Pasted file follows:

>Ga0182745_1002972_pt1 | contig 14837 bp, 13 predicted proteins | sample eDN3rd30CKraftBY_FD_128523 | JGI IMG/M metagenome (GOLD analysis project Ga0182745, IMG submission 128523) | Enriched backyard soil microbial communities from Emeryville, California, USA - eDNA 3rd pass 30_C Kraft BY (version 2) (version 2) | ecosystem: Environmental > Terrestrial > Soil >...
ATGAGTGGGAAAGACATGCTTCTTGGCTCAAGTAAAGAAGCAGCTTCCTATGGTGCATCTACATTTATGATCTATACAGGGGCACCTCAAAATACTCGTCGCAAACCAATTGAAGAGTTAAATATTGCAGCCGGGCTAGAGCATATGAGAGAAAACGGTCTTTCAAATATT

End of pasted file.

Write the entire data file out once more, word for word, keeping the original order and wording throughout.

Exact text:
>Ga0182745_1002972_pt1 | contig 14837 bp, 13 predicted proteins | sample eDN3rd30CKraftBY_FD_128523 | JGI IMG/M metagenome (GOLD analysis project Ga0182745, IMG submission 128523) | Enriched backyard soil microbial communities from Emeryville, California, USA - eDNA 3rd pass 30_C Kraft BY (version 2) (version 2) | ecosystem: Environmental > Terrestrial > Soil >...
ATGAGTGGGAAAGACATGCTTCTTGGCTCAAGTAAAGAAGCAGCTTCCTATGGTGCATCTACATTTATGATCTATACAGGGGCACCTCAAAATACTCGTCGCAAACCAATTGAAGAGTTAAATATTGCAGCCGGGCTAGAGCATATGAGAGAAAACGGTCTTTCAAATATT